Most people are aware when their finances have degraded past the proverbial point of no return. In situations like this they may be tempted to run up the balances on any credit they have available right before making the decision to file bankruptcy. However common this idea might be, it’s important to ignore that impulse at all costs! Credit card charges that are incurred just before a bankruptcy filing may not be dischargeable.
Know Your Rights Concerning Bankruptcy
Debts that are made due to fraud, false pretenses, or misrepresentation cannot be discharged through a bankruptcy filing. Normally this type of malfeasance is hard to prove, but credit card companies will bring up the issue of recent charges. Their reasoning is simple. If the person knew they were going bankrupt but still charged purchases right beforehand, the transactions were made in bad faith. It pays to know your rights before filing bankruptcy. Luckily for people who are behind on their bills, filing bankruptcy is a way to get a fresh start financially.
There are two types of charges that are always problematic. They are:
- Any luxury items purchased 90 days prior to your filing.
- Cash advances made 70 days prior to the filing.
If you’re planning on filing for bankruptcy and have made charges like these, you may consider postponing your filing your plea after these timeframes have passed to avoid complications in your case. This is not a practical solution. In most cases, this is something you should get specific legal advice about. Your legal professional understands your position and can be trusted to give you accurate advice about your unique situation.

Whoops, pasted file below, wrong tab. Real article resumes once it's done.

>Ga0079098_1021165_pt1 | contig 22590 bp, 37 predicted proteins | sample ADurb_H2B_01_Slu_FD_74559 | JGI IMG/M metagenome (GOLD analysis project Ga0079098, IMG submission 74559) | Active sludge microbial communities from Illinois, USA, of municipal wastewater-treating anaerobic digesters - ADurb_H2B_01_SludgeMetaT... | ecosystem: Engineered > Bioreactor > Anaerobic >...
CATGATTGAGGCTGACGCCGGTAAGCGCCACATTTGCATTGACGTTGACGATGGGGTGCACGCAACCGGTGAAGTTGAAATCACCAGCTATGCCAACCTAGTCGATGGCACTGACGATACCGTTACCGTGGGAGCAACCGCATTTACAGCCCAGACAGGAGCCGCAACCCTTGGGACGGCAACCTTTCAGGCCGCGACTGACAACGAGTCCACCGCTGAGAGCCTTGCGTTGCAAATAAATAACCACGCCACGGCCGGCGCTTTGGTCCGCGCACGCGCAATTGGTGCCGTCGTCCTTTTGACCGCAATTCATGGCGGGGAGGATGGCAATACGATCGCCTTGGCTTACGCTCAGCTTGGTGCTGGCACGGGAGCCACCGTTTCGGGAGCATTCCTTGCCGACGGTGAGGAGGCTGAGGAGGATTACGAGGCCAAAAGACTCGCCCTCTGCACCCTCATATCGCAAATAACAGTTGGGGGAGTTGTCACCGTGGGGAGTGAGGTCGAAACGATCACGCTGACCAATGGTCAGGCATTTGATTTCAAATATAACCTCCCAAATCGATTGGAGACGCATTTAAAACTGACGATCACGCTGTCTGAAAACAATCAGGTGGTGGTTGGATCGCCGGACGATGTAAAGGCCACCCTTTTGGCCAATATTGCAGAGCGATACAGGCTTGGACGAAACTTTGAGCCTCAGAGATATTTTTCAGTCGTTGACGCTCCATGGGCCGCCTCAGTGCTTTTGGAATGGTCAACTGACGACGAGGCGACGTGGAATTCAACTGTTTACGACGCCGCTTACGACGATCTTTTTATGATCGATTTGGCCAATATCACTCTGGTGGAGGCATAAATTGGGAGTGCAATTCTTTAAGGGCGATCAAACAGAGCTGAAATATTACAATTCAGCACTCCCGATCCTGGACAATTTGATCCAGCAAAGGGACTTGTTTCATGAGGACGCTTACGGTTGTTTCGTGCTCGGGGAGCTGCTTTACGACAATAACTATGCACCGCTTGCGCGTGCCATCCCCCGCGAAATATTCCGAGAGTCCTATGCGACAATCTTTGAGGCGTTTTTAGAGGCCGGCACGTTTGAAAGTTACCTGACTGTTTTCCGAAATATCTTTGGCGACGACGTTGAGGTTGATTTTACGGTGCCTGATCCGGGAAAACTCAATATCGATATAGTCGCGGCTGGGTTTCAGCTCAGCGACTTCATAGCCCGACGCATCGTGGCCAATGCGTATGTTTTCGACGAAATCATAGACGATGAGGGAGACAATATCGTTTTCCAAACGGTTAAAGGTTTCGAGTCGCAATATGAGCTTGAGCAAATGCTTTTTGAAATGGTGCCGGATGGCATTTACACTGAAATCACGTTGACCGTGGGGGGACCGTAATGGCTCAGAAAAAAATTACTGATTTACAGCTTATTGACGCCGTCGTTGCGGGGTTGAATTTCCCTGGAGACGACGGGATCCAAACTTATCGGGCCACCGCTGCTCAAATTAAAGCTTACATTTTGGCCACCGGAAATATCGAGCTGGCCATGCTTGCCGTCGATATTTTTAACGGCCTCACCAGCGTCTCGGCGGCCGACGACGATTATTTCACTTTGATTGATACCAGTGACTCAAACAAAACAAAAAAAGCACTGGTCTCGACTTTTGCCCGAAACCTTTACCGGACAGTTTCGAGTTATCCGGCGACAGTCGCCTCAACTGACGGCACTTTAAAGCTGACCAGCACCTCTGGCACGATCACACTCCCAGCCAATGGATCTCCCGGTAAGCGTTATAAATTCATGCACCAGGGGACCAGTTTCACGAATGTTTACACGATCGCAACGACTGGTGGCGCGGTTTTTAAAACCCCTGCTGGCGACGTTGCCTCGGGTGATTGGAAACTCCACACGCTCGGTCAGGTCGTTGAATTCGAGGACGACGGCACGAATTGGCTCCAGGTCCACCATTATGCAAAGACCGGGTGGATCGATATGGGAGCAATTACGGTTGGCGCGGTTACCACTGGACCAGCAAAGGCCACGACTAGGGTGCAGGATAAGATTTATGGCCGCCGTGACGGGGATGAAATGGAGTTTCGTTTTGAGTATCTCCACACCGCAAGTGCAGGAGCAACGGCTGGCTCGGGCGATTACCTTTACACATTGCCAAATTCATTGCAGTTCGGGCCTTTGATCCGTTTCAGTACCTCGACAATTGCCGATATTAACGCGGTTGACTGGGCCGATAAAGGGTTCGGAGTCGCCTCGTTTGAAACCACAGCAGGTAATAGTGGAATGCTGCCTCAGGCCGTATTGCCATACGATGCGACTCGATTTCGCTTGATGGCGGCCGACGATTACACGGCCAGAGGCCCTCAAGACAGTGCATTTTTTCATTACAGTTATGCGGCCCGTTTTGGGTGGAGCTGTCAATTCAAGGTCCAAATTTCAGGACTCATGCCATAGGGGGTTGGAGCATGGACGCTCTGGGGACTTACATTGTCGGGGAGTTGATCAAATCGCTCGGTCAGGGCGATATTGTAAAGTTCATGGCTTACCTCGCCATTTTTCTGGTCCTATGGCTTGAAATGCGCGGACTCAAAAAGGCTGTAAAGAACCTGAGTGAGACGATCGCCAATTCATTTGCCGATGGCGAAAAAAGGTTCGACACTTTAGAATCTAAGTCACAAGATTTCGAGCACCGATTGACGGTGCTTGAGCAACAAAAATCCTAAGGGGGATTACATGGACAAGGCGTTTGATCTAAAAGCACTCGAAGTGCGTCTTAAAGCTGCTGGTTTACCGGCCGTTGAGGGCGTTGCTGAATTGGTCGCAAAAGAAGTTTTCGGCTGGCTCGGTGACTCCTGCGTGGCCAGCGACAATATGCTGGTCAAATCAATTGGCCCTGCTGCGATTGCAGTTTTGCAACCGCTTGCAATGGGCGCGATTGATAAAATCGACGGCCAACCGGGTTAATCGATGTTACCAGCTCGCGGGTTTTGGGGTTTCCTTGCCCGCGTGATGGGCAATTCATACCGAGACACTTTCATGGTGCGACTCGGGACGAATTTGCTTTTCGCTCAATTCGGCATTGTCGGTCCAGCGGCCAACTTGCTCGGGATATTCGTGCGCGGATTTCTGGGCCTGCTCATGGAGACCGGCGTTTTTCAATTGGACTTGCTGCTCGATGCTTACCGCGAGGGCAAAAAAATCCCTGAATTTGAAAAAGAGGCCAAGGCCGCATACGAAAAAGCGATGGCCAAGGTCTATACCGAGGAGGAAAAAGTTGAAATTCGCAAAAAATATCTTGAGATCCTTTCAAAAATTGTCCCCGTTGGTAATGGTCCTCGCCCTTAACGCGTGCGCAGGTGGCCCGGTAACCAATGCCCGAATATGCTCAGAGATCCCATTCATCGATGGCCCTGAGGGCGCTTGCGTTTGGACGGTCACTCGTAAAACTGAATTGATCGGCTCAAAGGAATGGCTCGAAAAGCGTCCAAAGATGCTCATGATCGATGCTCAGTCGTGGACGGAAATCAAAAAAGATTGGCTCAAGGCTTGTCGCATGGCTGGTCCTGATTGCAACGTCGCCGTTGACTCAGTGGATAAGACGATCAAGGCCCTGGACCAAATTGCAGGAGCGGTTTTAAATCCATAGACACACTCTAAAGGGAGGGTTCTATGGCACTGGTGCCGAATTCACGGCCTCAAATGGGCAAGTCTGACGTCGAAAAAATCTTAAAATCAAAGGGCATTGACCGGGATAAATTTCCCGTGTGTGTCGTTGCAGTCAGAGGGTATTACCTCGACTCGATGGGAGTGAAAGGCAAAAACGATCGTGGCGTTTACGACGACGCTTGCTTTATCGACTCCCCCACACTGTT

Expert Advice Can Help You Navigate Georgia Bankruptcy
It’s a simple matter of passing the presumption period that makes the biggest difference. Once that period of time has passed, the burden of proving any sort of malfeasance falls on the credit card companies. That’s a much tougher task for them to accomplish. In general, it’s fair to say that it’s not ideal to have either of these two types of charges on your hands when you file. No matter what your situation is, your bankruptcy attorney is there to help you navigate the waters of this complex legal matter.
Filing bankruptcy is a solution that helps millions of people each year to resolve long-standing financial problems. Regardless of whether you opt to restructure your debt by filing Chapter 13 bankruptcy or you have all debt wiped clean with a Chapter 7, you’ll find it’s easier to begin a new financial chapter in your life. Contacting a bankruptcy attorney is the best way to decide what approach is best for you and your family.